A young Londoner hops on a ship to Australia, meets his future wife on board and they set up life together on a farm in the Darling Downs. It seemed like the beginning of an uncomplicated story until, during World War II, he joined the Royal Australian Air Force (RAAF) – and, eventually the Empire Air Training Scheme (EATS) - to serve his mother country.
The man’s name: Pilot Officer Ralph Roberton, grandfather to AVM Steve ‘Zed’ Roberton, Head Force Design.
AVM Roberton was happy to tell his grandfather’s story to launch My Air Force Family, a project in which Air Force members and the public write about someone in their family who made - or continues to make - an impact in Air Force.
“Pop was a Navigator with the Royal Air Force (RAF) No. 180 (Mitchell) Squadron, flying B-25 bombers from southern England,” AVM Roberton said.
His crew was a mixed bag of nationalities: Australian, English, South African and Canadian members. The crew stuck together.
“Their first tour of 25 missions was nearly all flying daylight missions at medium altitudes - typical for the Mitchell bomber.”
“After a short break, the crew executed a second tour of 25 missions with a broader mix of night and day tasking.”
“They were shot at about every fifth mission and lost over a third of their squadron mates.”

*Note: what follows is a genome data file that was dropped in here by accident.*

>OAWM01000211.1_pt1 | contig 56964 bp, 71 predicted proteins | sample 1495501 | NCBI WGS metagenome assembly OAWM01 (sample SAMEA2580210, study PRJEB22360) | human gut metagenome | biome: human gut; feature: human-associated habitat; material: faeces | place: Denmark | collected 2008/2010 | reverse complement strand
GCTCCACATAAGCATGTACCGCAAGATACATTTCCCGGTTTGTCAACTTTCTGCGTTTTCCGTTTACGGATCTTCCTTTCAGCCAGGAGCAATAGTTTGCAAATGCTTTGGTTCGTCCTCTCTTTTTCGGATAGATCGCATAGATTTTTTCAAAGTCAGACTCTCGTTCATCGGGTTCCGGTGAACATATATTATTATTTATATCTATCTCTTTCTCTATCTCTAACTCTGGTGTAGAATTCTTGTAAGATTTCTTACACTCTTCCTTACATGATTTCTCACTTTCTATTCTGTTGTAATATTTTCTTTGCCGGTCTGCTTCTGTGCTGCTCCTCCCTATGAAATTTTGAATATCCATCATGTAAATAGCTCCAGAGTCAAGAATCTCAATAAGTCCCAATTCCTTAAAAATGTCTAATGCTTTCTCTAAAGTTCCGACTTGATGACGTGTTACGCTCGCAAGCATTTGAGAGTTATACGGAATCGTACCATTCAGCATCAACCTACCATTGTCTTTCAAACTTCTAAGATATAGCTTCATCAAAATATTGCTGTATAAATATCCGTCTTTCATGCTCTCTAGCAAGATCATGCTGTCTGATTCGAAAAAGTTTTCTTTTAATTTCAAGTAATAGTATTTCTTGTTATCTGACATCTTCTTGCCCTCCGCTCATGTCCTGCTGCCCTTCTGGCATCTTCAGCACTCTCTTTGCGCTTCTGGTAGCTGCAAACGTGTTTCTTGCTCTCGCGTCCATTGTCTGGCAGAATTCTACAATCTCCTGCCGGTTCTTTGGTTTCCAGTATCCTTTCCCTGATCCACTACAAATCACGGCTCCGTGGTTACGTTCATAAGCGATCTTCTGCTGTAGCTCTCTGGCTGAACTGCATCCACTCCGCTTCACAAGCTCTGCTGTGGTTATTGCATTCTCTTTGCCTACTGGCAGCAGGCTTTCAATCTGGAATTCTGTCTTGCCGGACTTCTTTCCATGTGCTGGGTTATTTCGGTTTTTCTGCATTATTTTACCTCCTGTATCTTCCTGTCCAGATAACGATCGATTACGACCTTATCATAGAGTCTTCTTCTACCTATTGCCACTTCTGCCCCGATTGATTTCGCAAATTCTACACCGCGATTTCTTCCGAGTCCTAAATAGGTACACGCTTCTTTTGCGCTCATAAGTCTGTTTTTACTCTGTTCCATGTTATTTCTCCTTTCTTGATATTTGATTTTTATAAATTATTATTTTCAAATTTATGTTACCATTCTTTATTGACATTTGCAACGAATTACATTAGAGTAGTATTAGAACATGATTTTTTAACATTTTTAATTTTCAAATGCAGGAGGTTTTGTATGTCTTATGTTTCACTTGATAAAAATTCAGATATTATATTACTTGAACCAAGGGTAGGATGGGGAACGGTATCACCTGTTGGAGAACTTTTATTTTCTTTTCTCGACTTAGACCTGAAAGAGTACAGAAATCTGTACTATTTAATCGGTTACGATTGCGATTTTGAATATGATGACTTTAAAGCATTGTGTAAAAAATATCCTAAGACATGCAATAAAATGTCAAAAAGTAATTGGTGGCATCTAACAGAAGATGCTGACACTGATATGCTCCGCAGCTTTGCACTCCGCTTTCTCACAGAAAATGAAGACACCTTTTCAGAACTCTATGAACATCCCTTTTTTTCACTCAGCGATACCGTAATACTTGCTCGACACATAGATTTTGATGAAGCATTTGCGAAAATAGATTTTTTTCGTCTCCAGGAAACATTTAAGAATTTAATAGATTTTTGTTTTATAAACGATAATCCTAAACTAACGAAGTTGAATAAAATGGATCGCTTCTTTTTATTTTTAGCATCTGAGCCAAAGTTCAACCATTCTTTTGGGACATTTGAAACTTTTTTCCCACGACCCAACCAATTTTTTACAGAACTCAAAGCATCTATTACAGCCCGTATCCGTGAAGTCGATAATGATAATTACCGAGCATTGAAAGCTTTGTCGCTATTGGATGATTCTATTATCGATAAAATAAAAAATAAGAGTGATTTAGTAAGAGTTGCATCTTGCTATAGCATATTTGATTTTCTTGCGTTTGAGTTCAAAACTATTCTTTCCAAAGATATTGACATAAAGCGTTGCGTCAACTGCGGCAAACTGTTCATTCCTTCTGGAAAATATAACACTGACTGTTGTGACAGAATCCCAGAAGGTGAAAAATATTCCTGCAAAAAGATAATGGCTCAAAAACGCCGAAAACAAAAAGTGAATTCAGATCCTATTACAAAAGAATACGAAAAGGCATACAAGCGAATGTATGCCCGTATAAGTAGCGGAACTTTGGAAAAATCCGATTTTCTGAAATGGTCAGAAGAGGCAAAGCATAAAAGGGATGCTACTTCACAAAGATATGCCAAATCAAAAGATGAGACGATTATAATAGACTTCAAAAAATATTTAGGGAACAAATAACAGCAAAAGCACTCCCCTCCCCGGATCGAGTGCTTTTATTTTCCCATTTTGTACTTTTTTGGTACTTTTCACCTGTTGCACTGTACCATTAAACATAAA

In mid-1944, after their second tour, AVM Roberton said the crew agreed to stay together for a third tour and be part of the anticipated D-Day push into Europe.
“On their 67 th mission in August 1944, Pop’s B-25 Mitchell was in the slot, flying number four in a 100-bomber wave attacking targets around Caen (France)” he said.
“As the lead bomber opened its bomb bay doors, flak hit the lead aircraft bombs and blew the B-25 out of the air.
“The number two aircraft was also hit and seriously damaged.” Pop’s aircraft was not spared. The pilot, nicknamed Dicky, was hit by shrapnel and the aircraft entered a spiral dive.
“As Pop scrambled out of the navigator station to pull an unconscious Dicky from his seat, the Tail-Gunner scrambled up to the cockpit from the back of the aircraft.”
What happened next was a tale of familiar wartime irony, according to AVM Roberton, as the Tail-Gunner had failed his pilot training because he could not land an aircraft safely!
Undeterred, he straightened the aircraft, dropped the undercarriage and landed straight ahead on an abandoned fighter strip previously used by the Luftwaffe.
“Pop also had shrapnel injuries but he and his crew escaped and managed to revive Dicky,” AVM Roberton said.
“Pop recovered and was transported back to England and eventually to Australia as the war ended.”
It was not so fortunate for Pilot Officer Roberton’s only brother, one of the last to perish in the 2/15 Battalion Rats of Tobruk in late 1941.
After the war, Ralph Roberton continued serving the Australian community via Rotary and Lions clubs and other civic organisations.
It was 46 years before he chanced another flight when, in 1990, he flew in a Boeing 737 from Brisbane to Perth for his grandson’s (AVM Roberton) Pilot’s Course graduation.
Nervously, with slight turbulence in the 4/8ths cloud cover climbing out, Ralph Roberton nudged his son and said “It’s a good day for bombing”.